How to give your children a financial head start – 5 tax-friendly gifts for Christmas

Savings products may not be the first thing parents think of when planning their Christmas shopping lists, but Jason Hollands, Managing Director of Bestinvest, argued that now is the best time to give gifts for the financial well-being of the next Generation contribute.

cash

While handing over cash to younger generations may seem like the most obvious option, it can nonetheless offer surprisingly generous tax incentives. Specifically, this would affect inheritance tax.

Mr. Hollands stated, “In theory, you can donate as much as you want – as long as you don’t die within seven years, inheritance tax rules come into play. If the value of your estate exceeds £ 325,000 at the time of death, any amounts above it may result in a tax charge payable by your beneficiaries – including those who have received a financial gift from you, unless otherwise covered one of several exceptions. like the “seven year rule”.

“Monetary gifts can be given up to £ 3,000 annually without any tax concerns – and the previous year’s grant can be carried over so that £ 6,000 can be given free of future IHT liabilities. This comes on top of a small gift certificate of £ 250 per recipient. “

Mr. Holland added: “Of course the ‘problem’ is with cash – the lucky recipient can do whatever they want with it. Even if the parents usually confiscate the gift with younger children and larger amounts. “

For those looking to keep a bit more control over the gift or focus on more long-term planning, ISAs may prove to be a better option.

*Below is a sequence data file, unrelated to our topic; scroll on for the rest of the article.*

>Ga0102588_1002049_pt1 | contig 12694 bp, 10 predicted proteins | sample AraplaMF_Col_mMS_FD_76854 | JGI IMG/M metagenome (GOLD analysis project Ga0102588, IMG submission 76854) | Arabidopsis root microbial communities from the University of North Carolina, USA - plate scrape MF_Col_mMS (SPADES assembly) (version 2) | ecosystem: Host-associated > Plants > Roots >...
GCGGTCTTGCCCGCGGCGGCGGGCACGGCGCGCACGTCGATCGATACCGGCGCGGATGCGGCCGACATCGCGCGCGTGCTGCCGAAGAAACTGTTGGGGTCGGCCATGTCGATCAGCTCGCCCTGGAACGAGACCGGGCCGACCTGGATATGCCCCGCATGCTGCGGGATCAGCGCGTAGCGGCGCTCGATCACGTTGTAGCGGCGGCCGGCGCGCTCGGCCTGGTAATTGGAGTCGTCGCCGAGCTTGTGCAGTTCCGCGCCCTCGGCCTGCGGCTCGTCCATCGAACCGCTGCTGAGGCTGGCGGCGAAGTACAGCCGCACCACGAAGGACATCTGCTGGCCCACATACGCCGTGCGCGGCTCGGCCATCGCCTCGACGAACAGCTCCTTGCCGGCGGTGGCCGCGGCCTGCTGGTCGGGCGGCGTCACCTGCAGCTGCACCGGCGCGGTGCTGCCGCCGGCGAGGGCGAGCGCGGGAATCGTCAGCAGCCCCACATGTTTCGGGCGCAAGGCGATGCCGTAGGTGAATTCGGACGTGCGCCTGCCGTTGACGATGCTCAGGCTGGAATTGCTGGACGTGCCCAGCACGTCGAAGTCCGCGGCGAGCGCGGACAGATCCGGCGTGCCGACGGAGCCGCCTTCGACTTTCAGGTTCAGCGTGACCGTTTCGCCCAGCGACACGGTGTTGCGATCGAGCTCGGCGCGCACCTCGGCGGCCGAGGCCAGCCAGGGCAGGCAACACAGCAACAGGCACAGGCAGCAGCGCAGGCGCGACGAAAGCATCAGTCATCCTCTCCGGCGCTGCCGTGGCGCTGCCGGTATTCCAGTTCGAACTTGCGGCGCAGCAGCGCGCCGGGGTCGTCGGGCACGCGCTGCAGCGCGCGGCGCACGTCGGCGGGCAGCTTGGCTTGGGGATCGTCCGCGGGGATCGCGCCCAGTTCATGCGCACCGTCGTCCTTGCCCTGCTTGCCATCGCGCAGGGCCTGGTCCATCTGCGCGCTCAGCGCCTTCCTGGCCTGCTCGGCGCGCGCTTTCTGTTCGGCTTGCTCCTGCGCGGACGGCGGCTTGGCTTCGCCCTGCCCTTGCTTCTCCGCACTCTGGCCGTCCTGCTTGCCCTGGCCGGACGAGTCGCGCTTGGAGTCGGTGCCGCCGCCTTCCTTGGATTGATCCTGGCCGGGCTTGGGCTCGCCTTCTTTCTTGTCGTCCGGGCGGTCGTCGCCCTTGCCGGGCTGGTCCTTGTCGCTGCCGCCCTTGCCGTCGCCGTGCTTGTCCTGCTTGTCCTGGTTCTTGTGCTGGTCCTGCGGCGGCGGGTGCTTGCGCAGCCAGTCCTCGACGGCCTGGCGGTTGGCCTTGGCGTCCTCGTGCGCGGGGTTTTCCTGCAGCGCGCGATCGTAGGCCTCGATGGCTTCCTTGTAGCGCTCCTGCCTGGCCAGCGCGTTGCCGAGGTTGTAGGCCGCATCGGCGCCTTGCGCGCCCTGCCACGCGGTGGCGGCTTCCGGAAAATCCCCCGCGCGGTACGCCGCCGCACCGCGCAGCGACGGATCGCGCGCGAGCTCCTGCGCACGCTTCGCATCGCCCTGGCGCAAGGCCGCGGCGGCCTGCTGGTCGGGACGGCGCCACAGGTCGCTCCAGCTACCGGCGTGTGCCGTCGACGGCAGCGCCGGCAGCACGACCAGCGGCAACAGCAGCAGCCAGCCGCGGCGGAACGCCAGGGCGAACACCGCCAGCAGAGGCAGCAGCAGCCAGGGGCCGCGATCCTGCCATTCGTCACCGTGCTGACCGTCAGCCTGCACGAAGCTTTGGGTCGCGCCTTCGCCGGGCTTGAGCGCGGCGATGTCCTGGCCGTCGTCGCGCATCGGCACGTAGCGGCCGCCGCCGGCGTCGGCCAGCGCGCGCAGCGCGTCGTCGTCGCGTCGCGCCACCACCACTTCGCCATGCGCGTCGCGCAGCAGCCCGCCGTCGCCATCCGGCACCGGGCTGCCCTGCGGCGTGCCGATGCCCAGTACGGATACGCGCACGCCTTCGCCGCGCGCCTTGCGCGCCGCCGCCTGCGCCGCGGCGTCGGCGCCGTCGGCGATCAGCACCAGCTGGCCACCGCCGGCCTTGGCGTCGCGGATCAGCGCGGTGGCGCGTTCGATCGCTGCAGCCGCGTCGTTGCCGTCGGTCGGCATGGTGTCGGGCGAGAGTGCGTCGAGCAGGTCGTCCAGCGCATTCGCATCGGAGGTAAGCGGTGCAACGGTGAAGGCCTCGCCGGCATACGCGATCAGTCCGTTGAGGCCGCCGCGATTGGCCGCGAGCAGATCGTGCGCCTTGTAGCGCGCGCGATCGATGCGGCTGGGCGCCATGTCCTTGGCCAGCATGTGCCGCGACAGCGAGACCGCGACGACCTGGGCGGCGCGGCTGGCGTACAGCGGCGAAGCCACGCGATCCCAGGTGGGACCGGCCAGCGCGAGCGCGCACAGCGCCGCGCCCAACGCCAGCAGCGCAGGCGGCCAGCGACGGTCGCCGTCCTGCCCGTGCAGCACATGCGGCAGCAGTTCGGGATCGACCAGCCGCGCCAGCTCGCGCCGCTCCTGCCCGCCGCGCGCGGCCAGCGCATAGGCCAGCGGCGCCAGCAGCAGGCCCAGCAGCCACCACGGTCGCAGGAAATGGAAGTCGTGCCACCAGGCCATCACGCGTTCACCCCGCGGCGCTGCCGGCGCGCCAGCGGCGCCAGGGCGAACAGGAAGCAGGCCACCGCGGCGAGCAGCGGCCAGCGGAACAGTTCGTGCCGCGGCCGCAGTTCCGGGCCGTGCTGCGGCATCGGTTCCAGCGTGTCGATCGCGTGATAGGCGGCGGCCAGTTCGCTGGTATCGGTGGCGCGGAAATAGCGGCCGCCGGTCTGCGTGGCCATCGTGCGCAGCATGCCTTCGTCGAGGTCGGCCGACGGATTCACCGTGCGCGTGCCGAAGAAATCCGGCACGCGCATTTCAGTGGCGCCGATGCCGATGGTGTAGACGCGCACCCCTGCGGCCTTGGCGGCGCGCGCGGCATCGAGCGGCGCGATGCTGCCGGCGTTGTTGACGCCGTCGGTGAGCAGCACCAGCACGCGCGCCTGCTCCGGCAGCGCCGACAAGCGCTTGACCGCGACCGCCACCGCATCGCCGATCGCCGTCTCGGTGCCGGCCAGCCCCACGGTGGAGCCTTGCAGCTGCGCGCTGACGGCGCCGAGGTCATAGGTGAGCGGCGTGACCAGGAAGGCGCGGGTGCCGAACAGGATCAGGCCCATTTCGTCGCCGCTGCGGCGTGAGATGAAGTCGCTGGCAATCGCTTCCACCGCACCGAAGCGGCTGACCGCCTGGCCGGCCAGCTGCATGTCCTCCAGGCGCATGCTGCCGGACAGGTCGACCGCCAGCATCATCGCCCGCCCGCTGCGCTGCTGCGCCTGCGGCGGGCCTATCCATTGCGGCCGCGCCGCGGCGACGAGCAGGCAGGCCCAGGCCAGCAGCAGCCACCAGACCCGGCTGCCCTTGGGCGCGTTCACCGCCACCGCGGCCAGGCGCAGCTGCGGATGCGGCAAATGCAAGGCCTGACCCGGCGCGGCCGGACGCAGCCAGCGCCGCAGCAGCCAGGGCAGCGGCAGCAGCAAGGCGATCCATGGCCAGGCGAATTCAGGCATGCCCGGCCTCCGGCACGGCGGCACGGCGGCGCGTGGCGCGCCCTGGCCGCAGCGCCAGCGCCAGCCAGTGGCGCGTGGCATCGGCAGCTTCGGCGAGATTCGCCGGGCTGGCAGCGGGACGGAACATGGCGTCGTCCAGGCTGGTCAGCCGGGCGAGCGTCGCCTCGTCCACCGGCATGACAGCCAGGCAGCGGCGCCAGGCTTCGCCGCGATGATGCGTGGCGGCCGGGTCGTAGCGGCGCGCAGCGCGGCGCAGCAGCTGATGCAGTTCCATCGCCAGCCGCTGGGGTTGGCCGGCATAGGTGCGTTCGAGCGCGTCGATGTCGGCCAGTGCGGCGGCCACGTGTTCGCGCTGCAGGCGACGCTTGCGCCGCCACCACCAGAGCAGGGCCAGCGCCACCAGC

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Is like

For younger children, junior ISAs can be the best option for tax-conscious family members. These accounts also restrict how children can receive the money, preventing impulse buying or reckless spending.

Mr Hollands continued, “These are accounts that parents can open on behalf of children and that allow up to £ 9,000 to be saved (for the current tax year) or to invest with any tax-free income.

“Funds cannot be accessed until the child is 18 years old, at which point the JISA will be converted into an ISA for adults. Withdrawals can then be made to support things like buying a car, paying for tuition, or keeping it invested and later using it on a property deposit.

“With savings rates in the better JISAs of around two percent and an inflation rate of currently 4.2 percent and more, those willing to take a little risk with an invested version could achieve much higher returns.

“A child who receives just £ 50 a month in a JISA investment that has made five percent pa over 18 years would end up with a pot worth £ 17,655 for a total contribution of £ 10,800. For the same amount, JISA’s two percent savings would add up to a pot of £ 13,080. During this time, they can watch the pot grow and understand the power of compound returns. All of this could have the added benefit of stimulating financial understanding and the habit of saving. “

Those looking to give money to more older family members can turn to adult or lifetime ISAs instead. Mr. Hollands has broken down the difference between these products and comparing their tax benefits.